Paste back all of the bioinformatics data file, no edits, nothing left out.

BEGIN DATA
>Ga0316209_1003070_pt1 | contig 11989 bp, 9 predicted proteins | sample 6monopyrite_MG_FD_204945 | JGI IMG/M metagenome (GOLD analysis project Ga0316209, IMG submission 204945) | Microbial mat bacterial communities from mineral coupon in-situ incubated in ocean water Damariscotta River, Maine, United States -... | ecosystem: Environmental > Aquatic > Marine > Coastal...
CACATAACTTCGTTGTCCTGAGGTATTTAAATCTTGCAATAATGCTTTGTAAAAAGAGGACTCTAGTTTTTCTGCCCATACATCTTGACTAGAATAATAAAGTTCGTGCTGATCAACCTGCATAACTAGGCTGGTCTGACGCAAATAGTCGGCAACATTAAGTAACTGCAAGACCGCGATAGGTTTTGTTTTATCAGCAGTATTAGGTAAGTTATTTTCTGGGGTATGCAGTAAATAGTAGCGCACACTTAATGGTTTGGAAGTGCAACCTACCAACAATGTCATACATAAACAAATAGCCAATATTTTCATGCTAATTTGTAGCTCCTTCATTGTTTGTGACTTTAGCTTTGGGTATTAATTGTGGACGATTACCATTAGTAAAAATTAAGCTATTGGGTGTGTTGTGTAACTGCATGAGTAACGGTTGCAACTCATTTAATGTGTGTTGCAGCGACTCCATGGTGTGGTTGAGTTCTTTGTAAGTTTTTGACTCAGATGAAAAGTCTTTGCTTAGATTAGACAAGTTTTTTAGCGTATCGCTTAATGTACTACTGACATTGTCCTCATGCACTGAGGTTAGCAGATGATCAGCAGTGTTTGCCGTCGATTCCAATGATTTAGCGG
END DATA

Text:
>Ga0316209_1003070_pt1 | contig 11989 bp, 9 predicted proteins | sample 6monopyrite_MG_FD_204945 | JGI IMG/M metagenome (GOLD analysis project Ga0316209, IMG submission 204945) | Microbial mat bacterial communities from mineral coupon in-situ incubated in ocean water Damariscotta River, Maine, United States -... | ecosystem: Environmental > Aquatic > Marine > Coastal...
CACATAACTTCGTTGTCCTGAGGTATTTAAATCTTGCAATAATGCTTTGTAAAAAGAGGACTCTAGTTTTTCTGCCCATACATCTTGACTAGAATAATAAAGTTCGTGCTGATCAACCTGCATAACTAGGCTGGTCTGACGCAAATAGTCGGCAACATTAAGTAACTGCAAGACCGCGATAGGTTTTGTTTTATCAGCAGTATTAGGTAAGTTATTTTCTGGGGTATGCAGTAAATAGTAGCGCACACTTAATGGTTTGGAAGTGCAACCTACCAACAATGTCATACATAAACAAATAGCCAATATTTTCATGCTAATTTGTAGCTCCTTCATTGTTTGTGACTTTAGCTTTGGGTATTAATTGTGGACGATTACCATTAGTAAAAATTAAGCTATTGGGTGTGTTGTGTAACTGCATGAGTAACGGTTGCAACTCATTTAATGTGTGTTGCAGCGACTCCATGGTGTGGTTGAGTTCTTTGTAAGTTTTTGACTCAGATGAAAAGTCTTTGCTTAGATTAGACAAGTTTTTTAGCGTATCGCTTAATGTACTACTGACATTGTCCTCATGCACTGAGGTTAGCAGATGATCAGCAGTGTTTGCCGTCGATTCCAATGATTTAGCGG